New York Initiative for Children of Incarcerated Parents
Using a Systematic Process to Prioritize Goals
Before the RWJF grant, staff from the NY Initiative and its partners used a traditional voting process during meetings to reach consensus on priorities for the upcoming year. While this exercise was useful, the technical assistance provided through the RWJF grant helped to improve the thinking behind, and structure around, this voting process. Specifically, stakeholders developed a tool, which also includes a scoring rubric, to provide guidance for identifying priorities based on agreed upon criteria — for example, is the goal winnable? Are sufficient resources available to make it happen? Or, does the Initiative have the right expertise to accomplish the goal? The NY Initiative’s Steering Committee and partners routinely use this tool to establish priorities for the following year.
Leveraging Partners for Dissemination and Infusion
As part of a broader resource mapping activity, the NY Initiative maps its partners’ participation on task forces, work groups, committees, and other coalitions that discuss issues that may be related to or affect COIP. Although many of the partners’ meetings and events are broader in scope than the COIP topic (e.g., an interagency task force on youth issues), the NY Initiative is cognizant of the broad applicability of COIP issues and encourages partners to infuse COIP messages into discussions to make a positive difference for COIP within any system that serves children (e.g., school, daycare, health clinics, etc.). The NY Initiative understands that it may not be obvious to partners how to make connections between issues (e.g., the connection between “disconnected youth” and COIP, or the connection between school absenteeism and COIP). Therefore, one of the Initiative’s goals is to build capacity among its partners. To assist with this, the Initiative provides partners with tools (e.g., tip sheets, fact sheets, talking points, principles, posters, and handbooks) and other forms of support, such as training and technical assistance. The mapping of partners’ involvement on task forces, work groups, committees, and other coalitions occurs over time, captures shifts in membership, and helps to highlight emerging challenges in partners’ attempts to integrate COIP messages with new audiences.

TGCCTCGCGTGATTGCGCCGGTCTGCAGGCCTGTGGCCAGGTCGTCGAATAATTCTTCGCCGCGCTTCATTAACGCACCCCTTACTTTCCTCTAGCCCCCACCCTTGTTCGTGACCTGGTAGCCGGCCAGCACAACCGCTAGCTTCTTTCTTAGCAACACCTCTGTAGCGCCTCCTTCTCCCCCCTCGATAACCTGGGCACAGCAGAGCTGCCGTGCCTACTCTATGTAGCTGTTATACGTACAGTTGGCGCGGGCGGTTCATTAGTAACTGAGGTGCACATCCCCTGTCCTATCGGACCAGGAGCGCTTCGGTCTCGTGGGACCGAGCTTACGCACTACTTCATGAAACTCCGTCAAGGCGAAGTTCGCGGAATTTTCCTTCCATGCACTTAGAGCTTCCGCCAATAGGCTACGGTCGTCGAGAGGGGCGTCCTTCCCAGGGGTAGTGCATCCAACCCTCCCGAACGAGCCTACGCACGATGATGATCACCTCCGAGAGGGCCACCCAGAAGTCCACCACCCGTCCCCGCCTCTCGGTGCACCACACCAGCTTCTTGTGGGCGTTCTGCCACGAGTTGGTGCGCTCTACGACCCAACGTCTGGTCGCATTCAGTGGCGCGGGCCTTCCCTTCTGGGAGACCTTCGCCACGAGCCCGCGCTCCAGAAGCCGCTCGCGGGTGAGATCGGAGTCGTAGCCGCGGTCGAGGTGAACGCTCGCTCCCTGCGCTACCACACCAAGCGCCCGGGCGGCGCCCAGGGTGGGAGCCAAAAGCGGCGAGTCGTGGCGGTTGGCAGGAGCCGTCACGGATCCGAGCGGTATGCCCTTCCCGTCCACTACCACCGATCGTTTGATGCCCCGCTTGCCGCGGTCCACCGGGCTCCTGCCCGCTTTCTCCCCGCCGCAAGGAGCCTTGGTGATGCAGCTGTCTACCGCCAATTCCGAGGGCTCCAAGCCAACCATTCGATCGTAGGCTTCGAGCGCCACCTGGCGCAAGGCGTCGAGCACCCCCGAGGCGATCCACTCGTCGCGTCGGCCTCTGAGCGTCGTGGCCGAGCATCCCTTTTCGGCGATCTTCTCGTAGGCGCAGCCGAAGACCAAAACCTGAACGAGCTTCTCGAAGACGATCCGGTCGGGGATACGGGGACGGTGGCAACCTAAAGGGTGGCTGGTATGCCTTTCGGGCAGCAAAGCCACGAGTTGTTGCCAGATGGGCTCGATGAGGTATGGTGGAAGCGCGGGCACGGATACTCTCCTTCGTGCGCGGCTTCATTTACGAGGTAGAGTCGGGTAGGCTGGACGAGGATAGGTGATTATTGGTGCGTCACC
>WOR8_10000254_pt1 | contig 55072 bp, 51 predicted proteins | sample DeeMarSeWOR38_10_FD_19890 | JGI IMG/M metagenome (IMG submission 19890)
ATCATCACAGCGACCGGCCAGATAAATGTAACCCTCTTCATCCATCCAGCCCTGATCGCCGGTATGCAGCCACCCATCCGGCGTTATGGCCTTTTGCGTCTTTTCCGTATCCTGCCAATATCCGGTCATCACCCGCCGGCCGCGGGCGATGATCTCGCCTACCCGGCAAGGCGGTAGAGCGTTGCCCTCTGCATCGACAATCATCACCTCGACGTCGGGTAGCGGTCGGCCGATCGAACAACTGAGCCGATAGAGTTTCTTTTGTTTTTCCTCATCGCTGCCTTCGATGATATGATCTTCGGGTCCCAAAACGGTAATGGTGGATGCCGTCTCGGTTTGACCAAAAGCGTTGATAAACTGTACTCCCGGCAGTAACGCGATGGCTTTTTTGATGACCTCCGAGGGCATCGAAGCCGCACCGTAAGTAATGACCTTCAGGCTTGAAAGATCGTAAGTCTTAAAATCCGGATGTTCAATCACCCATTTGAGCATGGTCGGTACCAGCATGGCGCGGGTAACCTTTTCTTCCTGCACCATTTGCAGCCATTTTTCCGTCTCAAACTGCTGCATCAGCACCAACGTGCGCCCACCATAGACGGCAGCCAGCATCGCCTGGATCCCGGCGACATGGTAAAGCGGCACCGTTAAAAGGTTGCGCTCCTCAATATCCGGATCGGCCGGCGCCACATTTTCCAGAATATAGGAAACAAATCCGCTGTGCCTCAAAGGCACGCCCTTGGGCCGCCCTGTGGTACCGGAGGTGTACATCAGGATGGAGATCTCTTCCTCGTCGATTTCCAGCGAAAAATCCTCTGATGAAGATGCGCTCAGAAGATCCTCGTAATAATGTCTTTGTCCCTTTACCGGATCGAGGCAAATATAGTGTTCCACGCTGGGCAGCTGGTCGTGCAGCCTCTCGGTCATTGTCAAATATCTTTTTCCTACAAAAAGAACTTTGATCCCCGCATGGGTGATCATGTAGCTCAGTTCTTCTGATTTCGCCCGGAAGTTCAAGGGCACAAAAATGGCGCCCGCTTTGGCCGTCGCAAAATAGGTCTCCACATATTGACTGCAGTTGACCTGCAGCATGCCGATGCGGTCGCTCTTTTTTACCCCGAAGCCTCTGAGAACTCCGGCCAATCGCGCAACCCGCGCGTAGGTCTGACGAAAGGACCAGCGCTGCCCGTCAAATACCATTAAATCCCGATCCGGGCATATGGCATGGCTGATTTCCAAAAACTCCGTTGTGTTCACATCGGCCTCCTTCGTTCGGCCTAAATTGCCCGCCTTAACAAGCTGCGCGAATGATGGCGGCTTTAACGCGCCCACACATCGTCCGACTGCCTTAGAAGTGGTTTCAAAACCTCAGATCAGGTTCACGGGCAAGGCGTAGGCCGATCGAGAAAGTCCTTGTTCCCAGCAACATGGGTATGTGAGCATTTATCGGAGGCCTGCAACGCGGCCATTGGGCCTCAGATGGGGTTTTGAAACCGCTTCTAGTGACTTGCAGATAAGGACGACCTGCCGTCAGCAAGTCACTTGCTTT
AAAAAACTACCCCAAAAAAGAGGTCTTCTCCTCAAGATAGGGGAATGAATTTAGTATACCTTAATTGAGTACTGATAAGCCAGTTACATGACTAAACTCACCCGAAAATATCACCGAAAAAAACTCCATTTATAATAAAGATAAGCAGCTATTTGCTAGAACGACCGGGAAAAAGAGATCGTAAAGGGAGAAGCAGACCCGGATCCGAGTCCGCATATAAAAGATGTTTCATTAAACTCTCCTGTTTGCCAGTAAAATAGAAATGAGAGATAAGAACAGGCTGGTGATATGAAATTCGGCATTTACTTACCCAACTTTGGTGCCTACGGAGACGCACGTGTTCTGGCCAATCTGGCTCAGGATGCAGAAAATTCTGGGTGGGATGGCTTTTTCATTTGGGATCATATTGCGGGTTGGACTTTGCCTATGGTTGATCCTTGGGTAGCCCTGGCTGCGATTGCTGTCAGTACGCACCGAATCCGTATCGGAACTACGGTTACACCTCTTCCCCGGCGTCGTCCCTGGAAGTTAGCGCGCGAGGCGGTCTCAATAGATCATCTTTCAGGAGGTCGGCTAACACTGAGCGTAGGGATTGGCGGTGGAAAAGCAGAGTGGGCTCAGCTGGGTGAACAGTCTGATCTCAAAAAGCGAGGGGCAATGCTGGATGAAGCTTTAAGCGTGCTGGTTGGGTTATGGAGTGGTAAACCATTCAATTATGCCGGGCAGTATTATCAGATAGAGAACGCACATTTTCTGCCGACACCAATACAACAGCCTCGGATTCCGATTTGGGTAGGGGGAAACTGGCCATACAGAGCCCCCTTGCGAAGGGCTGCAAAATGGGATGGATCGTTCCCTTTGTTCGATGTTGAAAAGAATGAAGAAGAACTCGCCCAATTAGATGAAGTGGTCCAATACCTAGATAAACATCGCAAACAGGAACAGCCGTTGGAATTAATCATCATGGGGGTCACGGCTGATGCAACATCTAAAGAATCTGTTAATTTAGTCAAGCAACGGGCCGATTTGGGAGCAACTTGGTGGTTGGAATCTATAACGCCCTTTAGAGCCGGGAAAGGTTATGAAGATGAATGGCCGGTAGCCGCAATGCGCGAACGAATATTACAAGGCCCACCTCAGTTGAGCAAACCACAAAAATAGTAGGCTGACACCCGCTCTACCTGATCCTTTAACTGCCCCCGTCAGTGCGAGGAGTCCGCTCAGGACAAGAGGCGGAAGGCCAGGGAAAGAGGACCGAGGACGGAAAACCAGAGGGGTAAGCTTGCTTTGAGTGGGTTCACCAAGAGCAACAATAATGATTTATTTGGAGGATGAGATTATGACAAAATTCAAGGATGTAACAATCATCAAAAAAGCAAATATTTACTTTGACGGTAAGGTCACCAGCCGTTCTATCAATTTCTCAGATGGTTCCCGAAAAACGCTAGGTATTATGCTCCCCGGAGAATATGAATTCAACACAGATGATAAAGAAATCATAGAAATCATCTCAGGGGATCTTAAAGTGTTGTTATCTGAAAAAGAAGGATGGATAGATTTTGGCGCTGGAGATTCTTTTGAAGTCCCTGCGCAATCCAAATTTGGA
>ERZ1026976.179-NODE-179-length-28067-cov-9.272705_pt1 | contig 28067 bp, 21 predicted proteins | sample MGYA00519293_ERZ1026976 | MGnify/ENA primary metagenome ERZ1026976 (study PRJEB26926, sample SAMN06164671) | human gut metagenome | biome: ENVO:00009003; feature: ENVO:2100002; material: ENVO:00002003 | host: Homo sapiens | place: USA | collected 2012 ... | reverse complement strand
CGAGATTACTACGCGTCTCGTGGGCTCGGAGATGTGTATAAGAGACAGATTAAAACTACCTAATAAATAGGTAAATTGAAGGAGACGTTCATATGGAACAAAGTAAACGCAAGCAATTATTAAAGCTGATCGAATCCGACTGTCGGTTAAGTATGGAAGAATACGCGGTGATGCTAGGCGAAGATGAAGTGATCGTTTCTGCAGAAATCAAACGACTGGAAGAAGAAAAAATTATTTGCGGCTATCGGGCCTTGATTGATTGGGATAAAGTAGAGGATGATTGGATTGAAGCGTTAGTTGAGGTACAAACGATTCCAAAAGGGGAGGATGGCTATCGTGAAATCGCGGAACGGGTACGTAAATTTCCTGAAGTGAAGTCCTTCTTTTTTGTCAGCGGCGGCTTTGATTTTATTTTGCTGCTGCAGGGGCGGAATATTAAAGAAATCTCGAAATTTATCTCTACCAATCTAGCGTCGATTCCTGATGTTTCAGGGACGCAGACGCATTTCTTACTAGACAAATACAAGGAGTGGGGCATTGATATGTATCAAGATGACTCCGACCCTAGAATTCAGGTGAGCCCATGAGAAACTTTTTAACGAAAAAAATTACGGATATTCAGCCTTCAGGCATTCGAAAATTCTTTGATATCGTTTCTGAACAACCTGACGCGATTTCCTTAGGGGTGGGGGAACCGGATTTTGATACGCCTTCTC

Building Readiness for COIP Data Collection
A priority area for the Initiative in 2015 is to build the readiness of partners to collect data on the number of children with incarcerated parents. Collecting more data allows partner agencies to better understand how their organizations can better serve COIP. For example, schools can better train teachers if they know how many children who have an incarcerated parent attend the school. Many organizations and schools would like to collect these data, but require new capacity (knowledge and skills) to do so in ways that are rigorous and respectful (e.g., awareness of the stigma around being a child of an incarcerated parent and the associated need for confidentiality). The NY Initiative also aims to increase the motivation and willingness of partners who may not view COIP data collection as pressing (e.g., because of competing priorities, resistance, or limited appreciation of the COIP issue). Quick solutions do not exist, and in many cases, capacity and motivation for COIP data collection will need to be enhanced.